Communities Week 2017: The Chair of the National Association of Local Councils, Cllr Sue Baxter, highlights the capability of Parish Councils to help communities take back control from those in power.
Now that we have universal agreement in this country that there is a gap between communities and those in power, it is surely high time to radically alter this situation. Good news is that great work is underway with many communities and local people taking action to have a greater say over how services are being delivered to them.
Communities Week is another great way to highlight and shine a light on how the vacuum between Westminster and local areas are being filled.
In my opinion, 10,000 local (parish and town) councils are one of the best tools with which people can use to help determine what is built, what is delivered locally, how an area can be developed and what local facilities can be saved.
Prime example of this is by using neighbourhood planning, which gives communities a chance to decide how their local area should be designed and what should be built. Local councils are leading 90% of the 2,000 neighbourhood plans in existence. Not only does these put communities more in control over development but also is allowing more houses to be built. In fact there is 10% more being developed in these areas than those without such plans. Braughing Parish Council in Hertfordshire is using its neighbourhood plan to allow for 10% population growth in its site allocation which was not accounted for in the district council’s local plan.
I mentioned earlier about local councils helping to save crucial community facilities. Norton Lindsey Parish Council in Warwickshire was one of the first ever councils to register a pub, New Inn, as an Asset of Community Value. This causes a ‘pause’ to any potential sale of vital community facilities that you care about and gives time for local people to buy it. And this is what is happening here with the New Inn, which is well on the way to being the first co-operatively owned pub in the county.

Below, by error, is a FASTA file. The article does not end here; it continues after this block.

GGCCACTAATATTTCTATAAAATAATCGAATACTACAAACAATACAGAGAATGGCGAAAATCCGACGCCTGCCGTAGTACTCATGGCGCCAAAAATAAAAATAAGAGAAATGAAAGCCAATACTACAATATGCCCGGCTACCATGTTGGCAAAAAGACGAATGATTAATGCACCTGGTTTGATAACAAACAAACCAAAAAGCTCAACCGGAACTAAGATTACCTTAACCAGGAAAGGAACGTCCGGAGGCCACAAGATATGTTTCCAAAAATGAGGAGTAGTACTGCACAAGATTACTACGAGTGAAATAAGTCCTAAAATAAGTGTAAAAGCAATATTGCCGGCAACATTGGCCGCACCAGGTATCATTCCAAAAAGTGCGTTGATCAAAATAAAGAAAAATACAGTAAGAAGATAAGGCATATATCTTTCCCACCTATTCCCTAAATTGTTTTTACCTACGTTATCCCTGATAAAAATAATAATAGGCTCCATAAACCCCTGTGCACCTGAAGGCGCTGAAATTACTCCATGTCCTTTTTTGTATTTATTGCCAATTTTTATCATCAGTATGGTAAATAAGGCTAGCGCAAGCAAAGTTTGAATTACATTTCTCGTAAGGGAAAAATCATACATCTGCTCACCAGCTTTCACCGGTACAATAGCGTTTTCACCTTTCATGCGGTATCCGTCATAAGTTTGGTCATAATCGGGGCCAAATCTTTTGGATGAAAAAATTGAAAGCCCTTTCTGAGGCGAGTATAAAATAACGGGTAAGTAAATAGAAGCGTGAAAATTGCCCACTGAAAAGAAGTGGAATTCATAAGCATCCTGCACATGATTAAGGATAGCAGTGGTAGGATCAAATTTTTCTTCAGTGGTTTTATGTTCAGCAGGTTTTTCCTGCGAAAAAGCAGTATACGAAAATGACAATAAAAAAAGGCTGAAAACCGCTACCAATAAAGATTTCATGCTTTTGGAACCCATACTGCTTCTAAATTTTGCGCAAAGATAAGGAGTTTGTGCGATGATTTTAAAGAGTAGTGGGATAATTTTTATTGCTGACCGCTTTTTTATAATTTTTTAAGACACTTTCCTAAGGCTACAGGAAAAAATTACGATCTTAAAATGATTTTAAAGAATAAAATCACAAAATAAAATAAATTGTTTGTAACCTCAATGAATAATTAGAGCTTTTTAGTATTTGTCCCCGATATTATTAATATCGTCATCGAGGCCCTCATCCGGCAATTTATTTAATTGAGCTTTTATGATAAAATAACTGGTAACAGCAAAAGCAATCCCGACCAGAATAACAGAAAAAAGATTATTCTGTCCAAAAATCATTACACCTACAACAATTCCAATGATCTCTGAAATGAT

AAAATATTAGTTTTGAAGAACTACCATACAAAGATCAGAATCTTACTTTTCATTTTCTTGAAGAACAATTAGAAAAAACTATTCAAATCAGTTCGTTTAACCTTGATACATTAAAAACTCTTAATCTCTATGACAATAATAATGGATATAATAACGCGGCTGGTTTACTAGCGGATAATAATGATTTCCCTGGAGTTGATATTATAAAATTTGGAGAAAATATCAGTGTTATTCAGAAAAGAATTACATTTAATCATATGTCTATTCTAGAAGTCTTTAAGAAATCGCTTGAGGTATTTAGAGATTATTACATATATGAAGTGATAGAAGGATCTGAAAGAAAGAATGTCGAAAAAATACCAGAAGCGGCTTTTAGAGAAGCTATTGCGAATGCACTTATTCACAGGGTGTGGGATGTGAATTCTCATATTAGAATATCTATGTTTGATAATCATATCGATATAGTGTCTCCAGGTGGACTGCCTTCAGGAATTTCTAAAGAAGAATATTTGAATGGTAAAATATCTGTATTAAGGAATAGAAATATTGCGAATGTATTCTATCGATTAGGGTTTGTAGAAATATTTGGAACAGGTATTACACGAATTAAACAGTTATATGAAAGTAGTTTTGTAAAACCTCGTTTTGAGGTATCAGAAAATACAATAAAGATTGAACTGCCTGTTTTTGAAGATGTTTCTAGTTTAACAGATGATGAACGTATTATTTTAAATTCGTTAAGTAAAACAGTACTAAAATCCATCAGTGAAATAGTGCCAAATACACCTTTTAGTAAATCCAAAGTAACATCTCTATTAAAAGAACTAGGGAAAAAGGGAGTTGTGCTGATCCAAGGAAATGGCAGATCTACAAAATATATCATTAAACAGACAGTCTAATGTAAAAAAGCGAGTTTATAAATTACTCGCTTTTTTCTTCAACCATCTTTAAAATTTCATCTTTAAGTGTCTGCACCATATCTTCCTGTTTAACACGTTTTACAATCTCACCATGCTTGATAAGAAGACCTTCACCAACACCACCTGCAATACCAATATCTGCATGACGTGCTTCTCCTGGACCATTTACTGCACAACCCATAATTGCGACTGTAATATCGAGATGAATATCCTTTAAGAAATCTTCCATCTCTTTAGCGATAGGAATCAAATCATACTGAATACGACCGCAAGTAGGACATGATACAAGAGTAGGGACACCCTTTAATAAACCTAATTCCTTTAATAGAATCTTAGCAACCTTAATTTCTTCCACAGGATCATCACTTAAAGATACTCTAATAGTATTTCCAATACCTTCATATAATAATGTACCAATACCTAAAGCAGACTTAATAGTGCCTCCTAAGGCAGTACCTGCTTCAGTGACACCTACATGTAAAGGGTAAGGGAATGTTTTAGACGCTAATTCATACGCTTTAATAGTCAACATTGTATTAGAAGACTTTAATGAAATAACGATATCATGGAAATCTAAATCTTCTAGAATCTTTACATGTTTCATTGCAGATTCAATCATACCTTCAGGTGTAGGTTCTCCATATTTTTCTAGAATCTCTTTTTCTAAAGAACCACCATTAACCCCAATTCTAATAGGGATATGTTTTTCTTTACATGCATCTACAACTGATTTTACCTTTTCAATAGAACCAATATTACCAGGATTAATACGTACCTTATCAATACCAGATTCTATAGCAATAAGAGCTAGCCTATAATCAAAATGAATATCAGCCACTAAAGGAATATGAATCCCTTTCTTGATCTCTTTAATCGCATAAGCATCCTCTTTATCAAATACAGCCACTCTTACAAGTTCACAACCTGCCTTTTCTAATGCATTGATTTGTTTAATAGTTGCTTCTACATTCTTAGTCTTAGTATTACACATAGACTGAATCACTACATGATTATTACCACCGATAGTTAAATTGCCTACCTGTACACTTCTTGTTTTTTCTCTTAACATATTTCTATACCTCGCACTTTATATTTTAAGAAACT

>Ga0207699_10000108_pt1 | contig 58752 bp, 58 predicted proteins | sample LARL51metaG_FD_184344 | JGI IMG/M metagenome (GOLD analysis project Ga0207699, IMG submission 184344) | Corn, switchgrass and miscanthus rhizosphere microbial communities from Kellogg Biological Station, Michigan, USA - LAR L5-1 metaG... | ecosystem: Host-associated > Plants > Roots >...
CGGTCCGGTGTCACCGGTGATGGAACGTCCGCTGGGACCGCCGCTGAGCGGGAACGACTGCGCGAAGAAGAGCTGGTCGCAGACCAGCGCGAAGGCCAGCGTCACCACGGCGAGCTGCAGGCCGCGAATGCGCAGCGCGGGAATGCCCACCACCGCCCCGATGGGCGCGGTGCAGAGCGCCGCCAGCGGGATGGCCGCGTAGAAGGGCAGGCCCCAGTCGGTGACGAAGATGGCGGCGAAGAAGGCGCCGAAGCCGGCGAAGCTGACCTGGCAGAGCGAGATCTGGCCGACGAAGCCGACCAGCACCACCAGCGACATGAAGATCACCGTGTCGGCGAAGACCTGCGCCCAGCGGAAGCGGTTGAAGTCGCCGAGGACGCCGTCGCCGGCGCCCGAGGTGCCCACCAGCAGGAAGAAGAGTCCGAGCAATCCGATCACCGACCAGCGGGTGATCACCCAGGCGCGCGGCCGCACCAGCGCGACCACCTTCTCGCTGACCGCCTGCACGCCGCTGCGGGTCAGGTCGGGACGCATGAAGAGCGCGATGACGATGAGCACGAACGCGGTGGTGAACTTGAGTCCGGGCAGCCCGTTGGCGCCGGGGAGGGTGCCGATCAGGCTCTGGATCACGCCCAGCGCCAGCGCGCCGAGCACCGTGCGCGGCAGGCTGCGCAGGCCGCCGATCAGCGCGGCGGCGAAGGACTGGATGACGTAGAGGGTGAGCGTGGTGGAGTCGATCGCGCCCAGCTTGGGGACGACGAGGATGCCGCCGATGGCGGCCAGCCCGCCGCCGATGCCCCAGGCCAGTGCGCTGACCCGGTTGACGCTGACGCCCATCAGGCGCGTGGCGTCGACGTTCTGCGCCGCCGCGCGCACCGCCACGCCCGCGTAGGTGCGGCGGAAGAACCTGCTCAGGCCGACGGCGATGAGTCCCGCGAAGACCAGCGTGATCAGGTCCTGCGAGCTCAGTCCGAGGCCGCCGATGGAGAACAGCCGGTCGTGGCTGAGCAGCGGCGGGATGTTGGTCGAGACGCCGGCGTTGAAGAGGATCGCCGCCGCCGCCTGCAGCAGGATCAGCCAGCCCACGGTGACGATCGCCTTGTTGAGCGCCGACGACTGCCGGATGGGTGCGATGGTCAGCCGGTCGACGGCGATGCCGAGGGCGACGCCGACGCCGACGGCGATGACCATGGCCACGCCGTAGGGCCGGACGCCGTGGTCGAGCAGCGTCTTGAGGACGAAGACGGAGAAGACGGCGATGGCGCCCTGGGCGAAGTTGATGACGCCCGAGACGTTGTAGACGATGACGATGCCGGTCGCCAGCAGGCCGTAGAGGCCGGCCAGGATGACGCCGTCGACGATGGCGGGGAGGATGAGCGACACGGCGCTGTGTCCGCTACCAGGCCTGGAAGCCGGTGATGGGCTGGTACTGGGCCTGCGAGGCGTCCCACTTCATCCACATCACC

More and more local councils are moving away from just dealing with their traditional domains of say playgrounds and open spaces management to areas such as health and well-being and supporting social cohesion. Martlock Parish Council in Somerset is tackling these issues head on via Our Place (local area based initiatives to bring about long term sustainable improved services for neighbourhoods). The parish council wanted to create a more cohesive and less socially divided community in which residents are more aware of opportunities to become involved and support each other. The council has recruited two staff members to help foster more social inclusion.
Above we see communities taking more control of the way services are delivered to people. We would like to see this trend made sustainable for the long term and believe that local people creating new local councils in unparished areas can best achieve this.
We’d invite you to explore setting up a local council in your area if there isn’t one already. If you’d like to make this change in your community or want to find out more, join our Create a Council campaign.
It’s not just for rural areas either – there are now new urban local councils in London, Birmingham, York, Leeds, Lowestoft, Bradford and Milton Keynes.
Despite the significant challenges that areas face, there has probably never been a better opportunity to bring about change in communities by decentralising and devolving more power to local councils and people and build a ‘localist powerhouse’ with the capacity, ambition and creativity to transform local areas. Come to our Spring Conference to see and hear more about how this can be achieved.
by Cllr Sue Baxter, Chair of NALC